Wednesday, February 16, 2005

Transactional Distance

I've been thinking about the intrinsic limitations of e-mail recently as a form of communication. Part of what got me thinking was reading Malcolm Gladwell's book Blink ( - see the Rapid Cognition blog entry). That, in turn, got me thinking about neuro-linguistic programming (NLP) and reading parts of my books on the subject. This led to noticing just how easily friends and colleagues misinterpret e-mail communication. I am, no doubt, susceptible to the same process which, in NLP terms, is called filtering; namely, deleting, distorting, and generalizing the messages received by the senses in creating my subjective experiences. Again, as they say in NLP, "the map is not the territory"; or, "we all create our own experiences."

Filtering will happen automically, no matter what the senses perceive. One would think, therefore, that the more sensory information, the better. If I can see it, can hear it, can smell it, can taste it, and can feel it...well, that should be better than merely seeing it. Certainly in the case of e-mail, one can make a strong case that the limitations of e-mail as a form of communication are owing to the lack of non-verbal information, to what some distance-education theorists call "transactional distance." In e-mail, we can't hear the tone of voice; we can't see the accompanying body language; we can't feel the blood pressure of our correspondent rising, and so on. We are, by virtue of depending on the written word alone, transactionally distant from the person with whom we are trying to communicate.

In e-mail, emoticons have been a valiant attempt to diminish the distance between correspondents. Even better, VOIP (voice over internet protocol) allows communication over the Internet in real-time by using headphones and microphones just like a telephone conversation. Webcams also help by providing a measure of real-time "body language".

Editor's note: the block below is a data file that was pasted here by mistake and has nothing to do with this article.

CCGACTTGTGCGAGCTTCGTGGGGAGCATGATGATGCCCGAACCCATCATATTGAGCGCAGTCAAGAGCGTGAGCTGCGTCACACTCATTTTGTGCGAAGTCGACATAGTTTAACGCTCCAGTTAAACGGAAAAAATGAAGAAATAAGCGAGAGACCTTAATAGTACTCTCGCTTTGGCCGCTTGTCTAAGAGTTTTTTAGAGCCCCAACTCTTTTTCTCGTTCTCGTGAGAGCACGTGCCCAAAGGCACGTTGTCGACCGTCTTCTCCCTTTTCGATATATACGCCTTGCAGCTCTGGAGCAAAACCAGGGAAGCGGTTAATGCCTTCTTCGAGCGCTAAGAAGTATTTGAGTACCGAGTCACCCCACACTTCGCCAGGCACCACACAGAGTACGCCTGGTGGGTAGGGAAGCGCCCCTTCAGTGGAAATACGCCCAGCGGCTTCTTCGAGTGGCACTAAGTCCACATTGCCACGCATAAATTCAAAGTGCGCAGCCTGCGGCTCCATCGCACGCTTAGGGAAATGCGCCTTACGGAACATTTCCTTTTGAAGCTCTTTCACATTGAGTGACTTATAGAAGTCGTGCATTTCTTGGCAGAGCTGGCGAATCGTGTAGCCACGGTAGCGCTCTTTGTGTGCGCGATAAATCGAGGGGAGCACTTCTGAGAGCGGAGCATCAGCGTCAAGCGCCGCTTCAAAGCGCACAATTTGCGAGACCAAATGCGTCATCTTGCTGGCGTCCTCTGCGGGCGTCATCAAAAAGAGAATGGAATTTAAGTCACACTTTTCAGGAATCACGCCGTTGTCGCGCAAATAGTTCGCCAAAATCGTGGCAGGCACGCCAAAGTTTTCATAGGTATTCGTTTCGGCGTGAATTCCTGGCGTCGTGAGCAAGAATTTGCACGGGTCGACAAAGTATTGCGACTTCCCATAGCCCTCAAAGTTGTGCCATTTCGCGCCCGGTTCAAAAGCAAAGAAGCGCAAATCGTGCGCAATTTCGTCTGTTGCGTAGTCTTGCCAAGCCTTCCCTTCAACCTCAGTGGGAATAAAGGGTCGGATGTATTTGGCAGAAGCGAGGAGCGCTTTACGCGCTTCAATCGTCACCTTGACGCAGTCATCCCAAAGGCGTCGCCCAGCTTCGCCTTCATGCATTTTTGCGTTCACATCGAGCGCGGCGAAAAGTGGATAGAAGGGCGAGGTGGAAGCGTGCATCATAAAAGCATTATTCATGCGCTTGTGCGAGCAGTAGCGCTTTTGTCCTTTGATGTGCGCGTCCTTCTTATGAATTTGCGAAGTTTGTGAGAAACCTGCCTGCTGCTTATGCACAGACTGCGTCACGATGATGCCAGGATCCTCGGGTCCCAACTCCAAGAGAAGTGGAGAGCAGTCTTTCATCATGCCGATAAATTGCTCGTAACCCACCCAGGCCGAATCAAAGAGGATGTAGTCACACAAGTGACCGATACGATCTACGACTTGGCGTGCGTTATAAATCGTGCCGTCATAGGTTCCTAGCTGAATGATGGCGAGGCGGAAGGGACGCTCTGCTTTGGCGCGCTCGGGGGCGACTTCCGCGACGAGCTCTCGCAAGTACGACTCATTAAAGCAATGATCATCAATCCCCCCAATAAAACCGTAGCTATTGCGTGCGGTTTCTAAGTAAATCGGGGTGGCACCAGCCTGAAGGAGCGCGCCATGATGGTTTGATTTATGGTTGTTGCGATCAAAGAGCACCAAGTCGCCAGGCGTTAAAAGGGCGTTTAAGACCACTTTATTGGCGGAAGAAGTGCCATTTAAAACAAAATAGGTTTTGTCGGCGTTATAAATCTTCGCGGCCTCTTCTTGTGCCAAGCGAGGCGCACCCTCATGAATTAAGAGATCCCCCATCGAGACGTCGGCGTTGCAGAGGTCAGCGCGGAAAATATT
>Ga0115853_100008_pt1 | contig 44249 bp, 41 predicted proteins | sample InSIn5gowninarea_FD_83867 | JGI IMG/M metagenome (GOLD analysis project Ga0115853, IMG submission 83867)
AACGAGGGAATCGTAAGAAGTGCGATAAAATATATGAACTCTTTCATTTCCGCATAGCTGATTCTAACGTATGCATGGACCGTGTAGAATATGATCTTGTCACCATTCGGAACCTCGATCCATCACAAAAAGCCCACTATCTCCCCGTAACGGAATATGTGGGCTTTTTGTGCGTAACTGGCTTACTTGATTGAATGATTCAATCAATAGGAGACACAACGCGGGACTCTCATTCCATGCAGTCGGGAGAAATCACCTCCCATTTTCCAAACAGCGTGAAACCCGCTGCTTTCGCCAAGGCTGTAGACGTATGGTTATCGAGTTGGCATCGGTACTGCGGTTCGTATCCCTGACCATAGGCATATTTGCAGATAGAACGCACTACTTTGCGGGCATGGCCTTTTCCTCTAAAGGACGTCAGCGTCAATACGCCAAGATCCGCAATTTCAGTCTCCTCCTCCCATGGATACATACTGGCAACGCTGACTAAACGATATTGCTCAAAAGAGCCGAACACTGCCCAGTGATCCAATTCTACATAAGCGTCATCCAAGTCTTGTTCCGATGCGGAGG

All of this brings me back to rapid cognition once again. Part of Gladwell's message in Blink was that sometimes rapid cognition benefits from limiting the sources of information. Sometimes, it seems that we make better decisions when we have less information. ER doctors dealing with possible heart attack victims do a better job of diagnosis when they don't do a full patient history, but instead focus on just four specific pieces of information about heart health. Classical music auditions are more equitable when the musicians are "screened" from the "eyes" of those auditing their performance. There are many more examples in Gladwell's book.

So, why doesn't e-mail benefit us by providing less information? Probably because we often get the wrong information provided. When e-mail deals with issues with emotional side effects (most of the time, I guess), we don't get the information we need. The context, in other words, is wrong. The transactional distance has been increased. On the other hand, when dealing with issues less emotionally explosive, e-mail is perfectly suitable to the task at hand, precisely because it limits exposure to irrelevant contexts. In those situations, it is only distracting to hear a voice or to see a person's image in a webcam.

So, if all of this is true, here's my homework: prepare a series of questions, a kind of checklist, to help me determine when e-mail will work and when it encourages misinformation. I'll let you know how it goes.

Saturday, February 12, 2005

Blink: Rapid Cognition

Today, my wife and I attended a University of Waterloo alumni event held at CIGI (Centre for International Governance Innovation) in which Malcolm Gladwell spoke to the roughly 400 persons attending about his newest book Blink: The Power of Thinking Without Thinking. He chose to use a story from his book about Abbie Conant, a trombonist who was hired by the ultra-conservative Munich Philharmonic Orchestra in 1980 after winning a "screened" audition in the Deutsches Museum in Munich. Gladwell used the story to summarize lessons learned in writing his book and to emphasize to the attentive audience how incredibly important are the decisions made in the "blink" of an eye.